The Big Short (2015) Review: Honest Con
When it comes to Biopics, the underlying conceit is, because it’s a true story, that makes it matter more. There’s a genuine atmosphere that comes with them that makes audiences all the more invested in the narrative. All the work that a piece of fiction has to do to sell itself to an audience is pretty much cut in half with a biopic, since the world we’re seeing is the world we’re in. However, this automatic authenticity might be good for creating tension, but sometimes, it’s a bit disconcerting to know that the things that are happening on screen that seem larger than life, actually happened.
That perfectly describes the discomfort I had watching ‘The Big Short’. Based on the true story of the financial crisis of 2008, ‘The Big Short’ chronicles not just what happened, but follows the lives of a few good men who had the fortune to realize what was happening when it was already too late to stop it. So what did these men do when they were gifted with the knowledge of the oncoming economic turmoil? They took everything they had and made a bet against the then undefeated housing market, and thus “shorted” the US economy.
You might think it’s impossible to root for anyone who would seek to profit off of the misery of millions, and usually you’d be right, but not this time. Instead, ‘The Big Short’ does the brilliant thing of not trying to rationalize the decision, but simply shows it as it was. There never comes a point where the characters are presented as anything other than what they are, which is, simply put, opportunists. With that kind of clear cut honesty, the characters in a way become respectable, which is a point the movie itself makes. Either that or I’m just the worst and you’re a way better person than I am.
The honesty in which the character motivations are presented can also be found with the details of the film. Typically, I expect that biopics or “true stories” take some liberty with the details just for the sake of telling a more cohesive narrative that works for a film adaptation. ‘The Big Short’ is probably the only film that I felt like I could take everything that happened as gospel. This is because when ‘The Big Short’ IS taking liberty with the truth, it lets you know. Characters will turn to the camera and say “Okay so what really happened was-”. On the flip side, when something seems too perfect to be true, a character will go “No really, that happened.”and since these characters have been presented so honestly, you can’t help but take their word for it. It makes any scene where that 4th wall clarification doesn’t happen feel like you can set your skeptic senses to 0.
I have to mention that this movie makes Christian Bale, the man who played Batman, seem like the most socially inept man on the planet. He plays Michael Burry, the man who actually uncovered the information that lit the fuse that was this movie’s narrative, but whose most fascinating aspect comes not from what he did, but rather, who he was. Typically, a movie like this wouldn’t give too much of a damn about what makes these characters tick. It would be perfectly acceptable for these characters to be their professions and nothing else. The movie would do just as good a job with telling the story of what happened. Instead, the movie tells you a little bit about these men, which makes the story all that more engaging.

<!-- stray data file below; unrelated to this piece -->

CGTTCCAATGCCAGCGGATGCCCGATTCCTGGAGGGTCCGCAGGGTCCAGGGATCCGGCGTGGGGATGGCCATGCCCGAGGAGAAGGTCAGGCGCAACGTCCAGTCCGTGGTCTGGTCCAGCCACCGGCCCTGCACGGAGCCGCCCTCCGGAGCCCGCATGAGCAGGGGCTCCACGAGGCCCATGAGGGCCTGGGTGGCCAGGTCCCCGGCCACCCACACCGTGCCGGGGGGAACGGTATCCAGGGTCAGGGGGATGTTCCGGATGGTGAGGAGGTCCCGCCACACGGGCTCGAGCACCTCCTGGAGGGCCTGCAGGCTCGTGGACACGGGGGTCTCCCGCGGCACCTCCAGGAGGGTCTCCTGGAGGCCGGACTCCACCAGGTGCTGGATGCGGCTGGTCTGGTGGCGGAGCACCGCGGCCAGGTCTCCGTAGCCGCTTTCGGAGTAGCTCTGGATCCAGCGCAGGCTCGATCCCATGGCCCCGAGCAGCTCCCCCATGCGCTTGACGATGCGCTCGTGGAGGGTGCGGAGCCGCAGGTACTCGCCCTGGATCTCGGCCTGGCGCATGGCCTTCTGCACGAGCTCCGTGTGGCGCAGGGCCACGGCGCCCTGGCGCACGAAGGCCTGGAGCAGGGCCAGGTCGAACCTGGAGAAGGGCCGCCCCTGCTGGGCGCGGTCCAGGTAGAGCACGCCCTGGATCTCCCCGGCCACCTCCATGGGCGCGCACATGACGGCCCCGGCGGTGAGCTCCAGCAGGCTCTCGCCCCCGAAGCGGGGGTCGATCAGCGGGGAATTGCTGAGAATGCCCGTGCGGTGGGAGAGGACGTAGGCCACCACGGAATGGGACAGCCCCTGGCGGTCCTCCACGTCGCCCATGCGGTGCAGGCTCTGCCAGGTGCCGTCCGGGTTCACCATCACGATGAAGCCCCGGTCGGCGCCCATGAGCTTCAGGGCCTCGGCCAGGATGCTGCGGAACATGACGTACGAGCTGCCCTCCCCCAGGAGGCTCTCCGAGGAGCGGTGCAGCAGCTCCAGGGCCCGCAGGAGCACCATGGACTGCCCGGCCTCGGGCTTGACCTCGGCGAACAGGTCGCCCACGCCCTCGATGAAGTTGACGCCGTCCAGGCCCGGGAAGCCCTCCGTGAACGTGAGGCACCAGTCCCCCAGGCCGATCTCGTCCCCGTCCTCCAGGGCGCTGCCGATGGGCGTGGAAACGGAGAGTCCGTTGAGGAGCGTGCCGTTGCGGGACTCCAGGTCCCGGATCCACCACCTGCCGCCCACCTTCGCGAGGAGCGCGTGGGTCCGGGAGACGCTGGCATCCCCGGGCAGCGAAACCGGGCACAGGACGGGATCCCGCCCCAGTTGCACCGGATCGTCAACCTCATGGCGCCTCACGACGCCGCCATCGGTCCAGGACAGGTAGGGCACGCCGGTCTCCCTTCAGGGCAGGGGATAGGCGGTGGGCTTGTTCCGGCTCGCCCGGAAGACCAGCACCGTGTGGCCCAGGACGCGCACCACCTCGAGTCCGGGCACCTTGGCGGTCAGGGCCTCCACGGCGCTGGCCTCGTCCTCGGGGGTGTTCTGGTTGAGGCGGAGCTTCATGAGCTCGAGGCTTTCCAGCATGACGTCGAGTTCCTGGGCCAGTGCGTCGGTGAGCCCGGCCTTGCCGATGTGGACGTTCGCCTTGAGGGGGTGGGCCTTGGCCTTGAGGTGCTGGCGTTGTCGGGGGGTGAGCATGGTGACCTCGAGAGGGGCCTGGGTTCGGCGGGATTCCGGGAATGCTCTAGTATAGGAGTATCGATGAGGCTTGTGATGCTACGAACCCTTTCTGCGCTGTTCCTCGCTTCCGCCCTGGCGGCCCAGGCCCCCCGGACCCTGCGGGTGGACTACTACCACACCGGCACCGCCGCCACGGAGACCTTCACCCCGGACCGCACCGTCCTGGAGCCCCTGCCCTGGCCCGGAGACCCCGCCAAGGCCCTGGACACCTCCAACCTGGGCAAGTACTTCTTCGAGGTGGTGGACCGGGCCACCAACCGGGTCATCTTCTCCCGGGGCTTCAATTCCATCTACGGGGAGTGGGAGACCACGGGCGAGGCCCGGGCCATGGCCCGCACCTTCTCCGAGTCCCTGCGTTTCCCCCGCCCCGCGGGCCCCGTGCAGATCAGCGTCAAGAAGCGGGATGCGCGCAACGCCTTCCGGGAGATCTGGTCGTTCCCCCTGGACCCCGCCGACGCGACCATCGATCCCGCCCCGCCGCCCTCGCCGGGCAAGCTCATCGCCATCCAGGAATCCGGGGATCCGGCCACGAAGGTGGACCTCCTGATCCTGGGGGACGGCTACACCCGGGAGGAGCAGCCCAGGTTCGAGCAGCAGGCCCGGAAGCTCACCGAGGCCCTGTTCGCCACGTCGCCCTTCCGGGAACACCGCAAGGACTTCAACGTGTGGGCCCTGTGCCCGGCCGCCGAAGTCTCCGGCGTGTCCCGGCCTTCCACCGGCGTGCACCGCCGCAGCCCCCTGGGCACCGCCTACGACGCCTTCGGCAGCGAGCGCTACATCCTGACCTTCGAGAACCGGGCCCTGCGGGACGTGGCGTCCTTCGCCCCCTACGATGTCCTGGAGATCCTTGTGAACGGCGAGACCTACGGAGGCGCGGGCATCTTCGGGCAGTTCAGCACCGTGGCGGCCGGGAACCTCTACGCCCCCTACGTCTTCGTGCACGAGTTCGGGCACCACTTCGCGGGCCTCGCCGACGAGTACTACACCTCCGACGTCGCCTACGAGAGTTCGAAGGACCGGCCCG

The other characters in the film are all played fantastically by their actors. Steve Carrell actually has the best role in the film as the hyper angry financier who stopped believing in the system long before there was any evidence to suggest so. Ryan Gosling is the other major character in the film who is pretty much the id of the movie, being a character so transparently sleazy it’s respectable. Even the actors on screen for a single scene like Melissa Leo and Karen Gillian make an impression, but not in the way in which names that big can distract from a narrative, but in a way that actors that big can make a movie feel lived in.
When it comes to the actually telling of the story, the movie takes a page from the movie ‘Moneyball’. Just like that movie, ‘The Big Short’ has a dictionary full of financial jargon that sounds like gibberish to Joe Q. Popcorn, but for me, even though I didn’t understand most of what was said, I got the general gist of the stakes. It’s not the easiest thing to follow, but once you do, the movie moves at such an energetic pace that you can’t help but feel the sense of urgency the film is trying to portray.
Director Adam Mckay is known for his comedic background and for a movie about the financial meltdown that led to a spike in unemployment and homelessness, it’s freaking funny man. In a way, that’s not as far fetched as it sounds. Comedy = Tragedy + Time and the absurdity of the story of a bunch of guys making money off the failure of a system that was never in a million years supposed to fail, sounds like a joke. That being said, there are moments when the characters are faced with the reality of what happens if their bet is successful, and Mckay is successful in balancing these more heartfelt moments.
‘The Big Short’ simply put is a con movie that doesn’t try to pull the wool over your eyes. I can see this movie garnering comparisons to ‘Wolf of Wall Street’, with the tone and the subject matter being so similar, but what ‘The Big Short’does better, is gave me a story I feel like I needed to hear. It never tries to shy away from the seriousness of the thing that happened, yet somehow maintains its sense of comedy. This movie never tries to dumb anything down to you, the dialogue alone makes that clear. It treated me like an adult but never stopped feeling like a really cool movie.
Rating = Big Screen Watch